The Chronicles of Ara: Creation by Joel Eisenberg and Stephen Hillard

The Chronicles of Ara: Creation

Reviewed by Douglas R. Cobb

The Chronicles of Ara is an eight-volume epic fantasy written by Joel Eisenberg and Stephen Hillard. The Chronicles of Ara: Creation contains the first two books of the series, and it is a companion piece to Hillard’s Mirkwood, A Novel About J.R.R. Tolkien, which Hillard had to go to court in a battle against the estate of J.R.R. It deals with facts and events in Tolkien’s life, in a fictionalized form.

Ara was a character in Mirkwood, and she is greatly expanded upon in The Chronicles of Ara. The Chronicles of Ara: Creation also has Tolkien as one of its major characters, along with many others, like Lewis Carroll and Alice Liddell, who Carroll was inspired by when he wrote Alice in Wonderland and Alice Through the Looking Glass, in Book Two.

The first two books of The Chronicles of Ara, compiled in The Chronicles of Ara: Creation, are a page-turning, mind-expanding journey into the realms of the imagination and deep questions like what is it that inspires art and authors. For instance, one of the things that inspired the young J.R.R. Tolkien were tales he was told by his mother about there being dragons in a nearby forest.

The concept of the goddess, Ara, was inspired in the mind of author Hillard by a question that one of his daughters had about Tolkien’s books, The Hobbit and The Lord of the Rings. She asked her father why there were not any heroic female characters in Tolkien’s novels. At the time, Hillard, thinking on his feet, said to her that “Professor Tolkien just didn’t get around to them yet.”

Though neither of Hillard’s daughters seemed like they bought his explanation, he writes that they asked him to tell them a story about Ara. He did just that, calling her “a halfling lass, a hobbitess if you will.”

A bit later, Hillard writes: “She would change the world by the most powerful of tools: inspiration.” He wrote about Ara in Mirkwood, then decided to expand upon the character with co-author, Eisenberg.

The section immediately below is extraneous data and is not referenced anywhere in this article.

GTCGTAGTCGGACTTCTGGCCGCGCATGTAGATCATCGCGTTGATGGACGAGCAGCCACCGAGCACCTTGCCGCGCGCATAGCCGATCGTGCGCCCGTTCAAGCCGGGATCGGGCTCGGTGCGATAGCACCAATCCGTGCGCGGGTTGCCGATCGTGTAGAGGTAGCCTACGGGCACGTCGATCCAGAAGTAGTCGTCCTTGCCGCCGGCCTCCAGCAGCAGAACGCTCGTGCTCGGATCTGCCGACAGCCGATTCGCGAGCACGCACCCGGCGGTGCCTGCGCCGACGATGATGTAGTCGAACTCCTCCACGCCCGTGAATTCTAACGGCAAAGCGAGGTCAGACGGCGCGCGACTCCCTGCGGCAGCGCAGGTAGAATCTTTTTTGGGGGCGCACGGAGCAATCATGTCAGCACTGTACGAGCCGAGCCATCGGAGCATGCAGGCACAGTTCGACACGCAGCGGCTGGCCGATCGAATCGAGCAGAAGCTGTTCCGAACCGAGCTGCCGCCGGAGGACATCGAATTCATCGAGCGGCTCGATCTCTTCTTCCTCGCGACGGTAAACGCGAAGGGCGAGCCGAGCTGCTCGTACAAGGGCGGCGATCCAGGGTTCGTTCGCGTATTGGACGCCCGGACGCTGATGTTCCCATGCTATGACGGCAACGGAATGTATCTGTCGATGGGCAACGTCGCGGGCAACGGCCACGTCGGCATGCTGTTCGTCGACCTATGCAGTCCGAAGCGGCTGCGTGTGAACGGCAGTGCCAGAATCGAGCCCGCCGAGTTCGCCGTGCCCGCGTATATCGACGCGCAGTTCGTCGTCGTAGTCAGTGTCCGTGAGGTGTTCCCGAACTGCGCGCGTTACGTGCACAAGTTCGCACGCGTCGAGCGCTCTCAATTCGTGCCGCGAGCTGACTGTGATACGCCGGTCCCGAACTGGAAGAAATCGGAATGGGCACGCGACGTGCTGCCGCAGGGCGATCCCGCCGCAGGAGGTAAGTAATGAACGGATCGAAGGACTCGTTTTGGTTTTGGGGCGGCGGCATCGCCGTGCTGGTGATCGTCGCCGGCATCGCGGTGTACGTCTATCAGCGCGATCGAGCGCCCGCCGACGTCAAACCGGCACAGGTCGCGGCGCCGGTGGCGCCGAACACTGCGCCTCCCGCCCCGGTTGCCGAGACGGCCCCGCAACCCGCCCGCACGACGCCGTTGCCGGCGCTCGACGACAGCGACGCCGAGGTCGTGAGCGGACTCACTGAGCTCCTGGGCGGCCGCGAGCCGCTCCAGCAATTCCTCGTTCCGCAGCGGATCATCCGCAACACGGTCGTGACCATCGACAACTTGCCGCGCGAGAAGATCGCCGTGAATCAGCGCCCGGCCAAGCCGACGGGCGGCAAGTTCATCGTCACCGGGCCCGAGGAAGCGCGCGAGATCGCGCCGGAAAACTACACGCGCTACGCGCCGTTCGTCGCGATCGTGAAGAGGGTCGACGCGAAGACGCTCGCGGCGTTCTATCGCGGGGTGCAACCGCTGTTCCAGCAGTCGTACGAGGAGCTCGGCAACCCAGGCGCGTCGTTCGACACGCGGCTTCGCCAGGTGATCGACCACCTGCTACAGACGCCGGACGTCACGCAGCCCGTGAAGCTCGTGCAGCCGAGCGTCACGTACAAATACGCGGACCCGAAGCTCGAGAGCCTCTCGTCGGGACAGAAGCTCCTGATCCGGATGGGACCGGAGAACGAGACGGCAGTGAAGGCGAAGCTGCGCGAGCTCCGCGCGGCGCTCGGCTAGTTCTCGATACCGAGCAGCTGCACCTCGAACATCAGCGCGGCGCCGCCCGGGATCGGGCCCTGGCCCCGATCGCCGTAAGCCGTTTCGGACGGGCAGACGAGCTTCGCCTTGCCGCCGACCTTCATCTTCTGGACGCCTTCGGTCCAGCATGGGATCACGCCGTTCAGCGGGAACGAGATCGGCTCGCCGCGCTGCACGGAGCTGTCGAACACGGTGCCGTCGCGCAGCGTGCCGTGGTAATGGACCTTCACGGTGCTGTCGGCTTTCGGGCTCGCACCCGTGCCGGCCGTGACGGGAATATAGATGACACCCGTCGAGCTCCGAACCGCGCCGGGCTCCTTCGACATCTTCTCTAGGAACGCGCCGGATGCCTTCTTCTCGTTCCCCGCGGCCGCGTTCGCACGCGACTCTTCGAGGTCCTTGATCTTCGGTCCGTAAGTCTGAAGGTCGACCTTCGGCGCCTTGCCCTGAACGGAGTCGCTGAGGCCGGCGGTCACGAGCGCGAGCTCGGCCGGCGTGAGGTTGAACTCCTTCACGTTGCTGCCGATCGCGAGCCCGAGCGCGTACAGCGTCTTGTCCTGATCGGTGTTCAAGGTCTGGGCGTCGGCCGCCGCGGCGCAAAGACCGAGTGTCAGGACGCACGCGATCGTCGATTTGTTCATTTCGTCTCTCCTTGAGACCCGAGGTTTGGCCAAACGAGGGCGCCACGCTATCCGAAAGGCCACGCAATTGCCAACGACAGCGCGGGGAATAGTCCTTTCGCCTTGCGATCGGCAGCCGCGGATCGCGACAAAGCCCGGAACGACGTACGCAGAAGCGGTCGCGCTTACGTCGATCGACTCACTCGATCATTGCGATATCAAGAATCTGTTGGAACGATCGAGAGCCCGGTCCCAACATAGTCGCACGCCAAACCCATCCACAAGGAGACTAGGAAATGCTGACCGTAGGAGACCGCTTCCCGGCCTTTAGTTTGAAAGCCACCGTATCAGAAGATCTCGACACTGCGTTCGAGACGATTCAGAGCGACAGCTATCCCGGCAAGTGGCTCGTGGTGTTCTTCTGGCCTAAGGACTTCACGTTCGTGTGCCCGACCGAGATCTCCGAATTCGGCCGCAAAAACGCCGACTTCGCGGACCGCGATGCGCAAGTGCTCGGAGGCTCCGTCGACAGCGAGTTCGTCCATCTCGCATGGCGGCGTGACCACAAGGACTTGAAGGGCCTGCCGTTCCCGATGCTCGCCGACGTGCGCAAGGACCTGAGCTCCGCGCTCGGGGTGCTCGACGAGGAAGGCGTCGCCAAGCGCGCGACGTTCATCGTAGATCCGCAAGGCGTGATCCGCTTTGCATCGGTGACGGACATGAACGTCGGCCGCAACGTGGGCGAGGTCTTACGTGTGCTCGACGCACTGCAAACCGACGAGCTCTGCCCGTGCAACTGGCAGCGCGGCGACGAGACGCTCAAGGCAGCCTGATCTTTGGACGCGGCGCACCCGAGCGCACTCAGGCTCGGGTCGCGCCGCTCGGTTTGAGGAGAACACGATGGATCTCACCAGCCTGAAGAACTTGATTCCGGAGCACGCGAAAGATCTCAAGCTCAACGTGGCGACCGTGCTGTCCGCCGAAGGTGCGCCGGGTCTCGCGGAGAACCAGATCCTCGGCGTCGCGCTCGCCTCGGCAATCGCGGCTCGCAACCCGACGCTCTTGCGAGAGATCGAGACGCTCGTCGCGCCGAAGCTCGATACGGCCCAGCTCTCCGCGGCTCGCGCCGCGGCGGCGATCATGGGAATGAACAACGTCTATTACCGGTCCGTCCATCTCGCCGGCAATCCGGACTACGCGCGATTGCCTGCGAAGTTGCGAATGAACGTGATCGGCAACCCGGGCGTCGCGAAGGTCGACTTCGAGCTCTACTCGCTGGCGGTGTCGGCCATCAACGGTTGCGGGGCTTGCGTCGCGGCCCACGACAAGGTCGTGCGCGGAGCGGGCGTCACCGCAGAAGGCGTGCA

In The Chronicles of Ara: Creation, Ara is a very powerful goddess, who can take human form. She has been lied to by all of the other gods and goddesses, and she does not, at first, realize her true power and potential.

One way that she is different from her sisters is that, unlike them, she is “cursed.’ She will become mortal, the co-authors write, “over the course of eons. For her sisters, “time and space are one,” but for Ara, she has to endlessly wait, because she can only see to the Infinity Pass.” What, exactly, the Infinity Pass is, will not be explained until later in the book.

With Mirkwood, Hillard wrote about a time of dragons and dragon wars, before humans walked the Earth. In The Chronicles of Ara: Creation, times and setting shift, from the era of Tolkien’s boyhood to years after he has passed away, the time when author, Thomas McFee, has the idea of writing about Tolkien but in a fictionalized manner. The authors write that “McFee lauded Tolkien, but he did not believe him to be beyond reproach.”

McFee even names his daughter, Samantha, after one of Tolkien’s most beloved characters, Sam Gamgee. After his daughter has grown up, McFee does not particularly like it that she has fallen in love with an Iraq war veteran, Daniel Baxter, as he wants to still protect her and be the main influence in her life.

In The Chronicles of Ara: Creation, back in Tolkien’s era, when he has retired, he is asked about the genuineness and validity of a supposedly “lost” book that has been one of the greatest influences on his writing, namely Beowulf. This seemingly innocuous validation by Tolkien leads to a violent backlash. Many of history’s most important and influential works and authors, it is discovered, have contained warnings about the goddess and muse, Ara. Her intention is to bring about a return to “dragon-scorched earth,” a time chronicled as “The Pre-Genesis Era.”

The goddess/muse, Ara, has secretly served as the inspiration for mankind’s greatest works of literature. Some would call Ara a “corrupted muse.” Eisenberg and Hillard write about her influence over the eras in their epic fantasy, The Chronicles of Ara: Creation. While Ara has inspired countless works of literature and art, it seems that one of her main aims has little to do with humanity, as it is to bring about the return of the age of dragons, a return to a time when they ruled supreme, like in Mirkwood. For fans of fantasy on a grand and epic scale, The Chronicles of Ara: Creation is a Must Read.

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